It has been found that the foil which is split rolled and pack rolled on apparatus such as that described above and according to the described method is of superior surface finish at pack rolling output speeds considerably in excess of those previously attainable in pack rolling of foil to similar surface finish quality specifications. For example, when foil webs were split rolled and pack rolled as described above with their relatively brighter surfaces mated, foil of unexpectedly high quality surface finish and brightness was produced at a pack mill speed of 1300 fpm (feet per minute). This result was contrary to prior art experience because, as noted above, it is generally accepted that increased mill speed achieved by the use of gray rolls, whether in the split mill or in the pack mill, results in grayer or less bright foil. By contrast, when the described differentiated webs 28 were reversed for pack rolling so that the gray sides 34 were mated together and the bright sides 32 were in contact with the pack mill rolls, a foil of expected and suitable surface finish was also produced, but the pack mill speed was only 685 fpm.
According to the description hereinabove, there is provided by the instant invention an improved apparatus and method for split rolling and pack rolling of thin gauge foils wherein superior foil surface finish is achieved at higher than customarily expected pack mill speeds by producing split rolled foil webs of differentiated surface finish and by mating such split rolled webs for pack rolling such that the relatively brighter sides of the webs are together and the relatively grayer sides thereof contact the pack mill work rolls.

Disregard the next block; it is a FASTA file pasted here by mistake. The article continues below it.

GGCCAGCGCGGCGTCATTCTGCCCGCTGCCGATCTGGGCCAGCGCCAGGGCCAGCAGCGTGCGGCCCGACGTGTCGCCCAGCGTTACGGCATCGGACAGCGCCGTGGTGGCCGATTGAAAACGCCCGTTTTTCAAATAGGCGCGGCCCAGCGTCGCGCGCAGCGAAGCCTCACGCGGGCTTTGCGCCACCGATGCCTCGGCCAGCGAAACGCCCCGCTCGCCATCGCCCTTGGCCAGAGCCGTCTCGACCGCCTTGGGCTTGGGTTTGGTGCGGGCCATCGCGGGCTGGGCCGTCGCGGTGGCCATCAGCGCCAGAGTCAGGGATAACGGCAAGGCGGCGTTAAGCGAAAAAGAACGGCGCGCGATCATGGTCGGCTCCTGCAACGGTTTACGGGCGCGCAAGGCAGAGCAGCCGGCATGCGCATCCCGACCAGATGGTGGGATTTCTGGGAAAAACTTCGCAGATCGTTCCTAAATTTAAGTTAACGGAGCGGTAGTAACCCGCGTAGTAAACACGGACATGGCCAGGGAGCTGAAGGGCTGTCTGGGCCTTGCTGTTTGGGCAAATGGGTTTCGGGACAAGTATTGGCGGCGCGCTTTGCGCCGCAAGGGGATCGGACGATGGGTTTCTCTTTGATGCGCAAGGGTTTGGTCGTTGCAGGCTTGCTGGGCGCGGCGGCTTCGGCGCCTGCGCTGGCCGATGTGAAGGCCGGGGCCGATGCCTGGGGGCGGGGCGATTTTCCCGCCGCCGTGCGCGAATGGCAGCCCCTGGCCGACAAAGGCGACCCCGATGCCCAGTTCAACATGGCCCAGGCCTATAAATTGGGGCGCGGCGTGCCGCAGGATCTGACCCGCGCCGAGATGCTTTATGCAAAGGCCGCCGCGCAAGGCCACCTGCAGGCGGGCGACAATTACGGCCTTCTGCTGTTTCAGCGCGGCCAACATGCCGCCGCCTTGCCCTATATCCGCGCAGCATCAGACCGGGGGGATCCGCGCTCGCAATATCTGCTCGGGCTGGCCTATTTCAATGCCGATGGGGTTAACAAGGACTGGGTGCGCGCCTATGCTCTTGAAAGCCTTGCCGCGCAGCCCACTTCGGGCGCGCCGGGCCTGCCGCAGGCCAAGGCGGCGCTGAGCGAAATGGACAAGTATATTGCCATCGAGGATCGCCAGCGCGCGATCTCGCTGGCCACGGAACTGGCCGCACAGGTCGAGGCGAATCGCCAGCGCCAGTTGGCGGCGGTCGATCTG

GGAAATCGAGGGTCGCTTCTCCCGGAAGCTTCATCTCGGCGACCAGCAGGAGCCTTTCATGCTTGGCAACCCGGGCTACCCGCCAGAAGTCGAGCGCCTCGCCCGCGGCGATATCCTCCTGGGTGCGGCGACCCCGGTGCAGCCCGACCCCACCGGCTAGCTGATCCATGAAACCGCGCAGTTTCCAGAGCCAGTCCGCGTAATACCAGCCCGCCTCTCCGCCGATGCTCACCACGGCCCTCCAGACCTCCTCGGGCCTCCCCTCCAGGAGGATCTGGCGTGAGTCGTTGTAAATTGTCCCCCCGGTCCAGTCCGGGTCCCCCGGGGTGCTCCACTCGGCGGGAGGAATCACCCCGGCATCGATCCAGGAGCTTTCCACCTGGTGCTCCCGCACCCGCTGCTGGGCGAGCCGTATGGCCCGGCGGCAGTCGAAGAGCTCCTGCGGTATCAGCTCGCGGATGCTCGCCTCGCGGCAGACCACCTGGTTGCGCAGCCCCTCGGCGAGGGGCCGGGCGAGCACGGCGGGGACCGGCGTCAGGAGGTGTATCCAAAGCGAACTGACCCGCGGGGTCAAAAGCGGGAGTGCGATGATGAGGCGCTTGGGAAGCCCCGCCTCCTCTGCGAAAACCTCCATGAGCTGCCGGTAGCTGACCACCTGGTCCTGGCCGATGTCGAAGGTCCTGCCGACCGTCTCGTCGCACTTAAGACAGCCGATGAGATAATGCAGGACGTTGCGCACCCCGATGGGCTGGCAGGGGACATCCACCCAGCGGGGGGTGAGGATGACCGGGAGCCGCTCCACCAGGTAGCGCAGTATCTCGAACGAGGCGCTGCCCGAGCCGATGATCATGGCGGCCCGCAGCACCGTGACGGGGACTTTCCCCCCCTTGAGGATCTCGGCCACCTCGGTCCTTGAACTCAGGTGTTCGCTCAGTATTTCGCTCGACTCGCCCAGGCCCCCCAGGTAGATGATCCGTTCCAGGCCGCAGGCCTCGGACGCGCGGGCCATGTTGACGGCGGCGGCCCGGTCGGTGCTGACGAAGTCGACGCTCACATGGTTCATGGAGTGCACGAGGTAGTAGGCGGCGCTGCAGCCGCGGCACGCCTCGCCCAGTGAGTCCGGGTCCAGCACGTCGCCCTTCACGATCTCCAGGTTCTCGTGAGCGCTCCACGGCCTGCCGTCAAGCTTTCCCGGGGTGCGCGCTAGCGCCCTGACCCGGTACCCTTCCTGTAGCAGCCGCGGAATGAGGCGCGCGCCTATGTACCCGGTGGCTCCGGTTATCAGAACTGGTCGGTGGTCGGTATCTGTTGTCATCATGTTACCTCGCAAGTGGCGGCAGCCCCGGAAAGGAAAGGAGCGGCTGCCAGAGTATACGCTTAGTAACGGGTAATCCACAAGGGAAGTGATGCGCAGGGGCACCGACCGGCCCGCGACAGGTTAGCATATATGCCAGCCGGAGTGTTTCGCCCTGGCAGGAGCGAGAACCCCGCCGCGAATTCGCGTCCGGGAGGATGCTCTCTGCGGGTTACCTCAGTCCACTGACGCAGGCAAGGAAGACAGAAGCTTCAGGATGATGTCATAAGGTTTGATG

A specific preferred embodiment of the invention having been described hereinabove, it is to be appreciated that the scope of the invention is not so limited and it is rather intended that the invention be construed as broadly as permitted by the scope of the claims appended hereto.
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|US5976294 *||Mar 23, 1998||Nov 2, 1999||Label Makers, Inc.||Method of forming rolls of ribbons including peelable lid shapes with bent-back lift tabs|
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|U.S. Classification||72/363, 29/17.4, 72/234, 29/445, 29/429|
|International Classification||B21B1/38, B21B1/40|
|Cooperative Classification||Y10T29/303, Y10T29/49828, B21B1/40, B21B1/38, Y10T29/49861|
|Apr 9, 1984||AS||Assignment|
Owner name: ALUMINUM COMPANY OF AMERICA, PITTSBURGH, PA. A PA
Free format text: ASSIGNMENT OF ASSIGNORS INTEREST.;ASSIGNOR:MONKS, FRANK E.;REEL/FRAME:004242/0313
Effective date: 19840326
|Feb 1, 1989||FPAY||Fee payment|
Year of fee payment: 4
|Feb 1, 1989||SULP||Surcharge for late payment|
|Jul 25, 1993||LAPS||Lapse for failure to pay maintenance fees|
|Oct 12, 1993||FP||Expired due to failure to pay maintenance fee|
Effective date: 19930725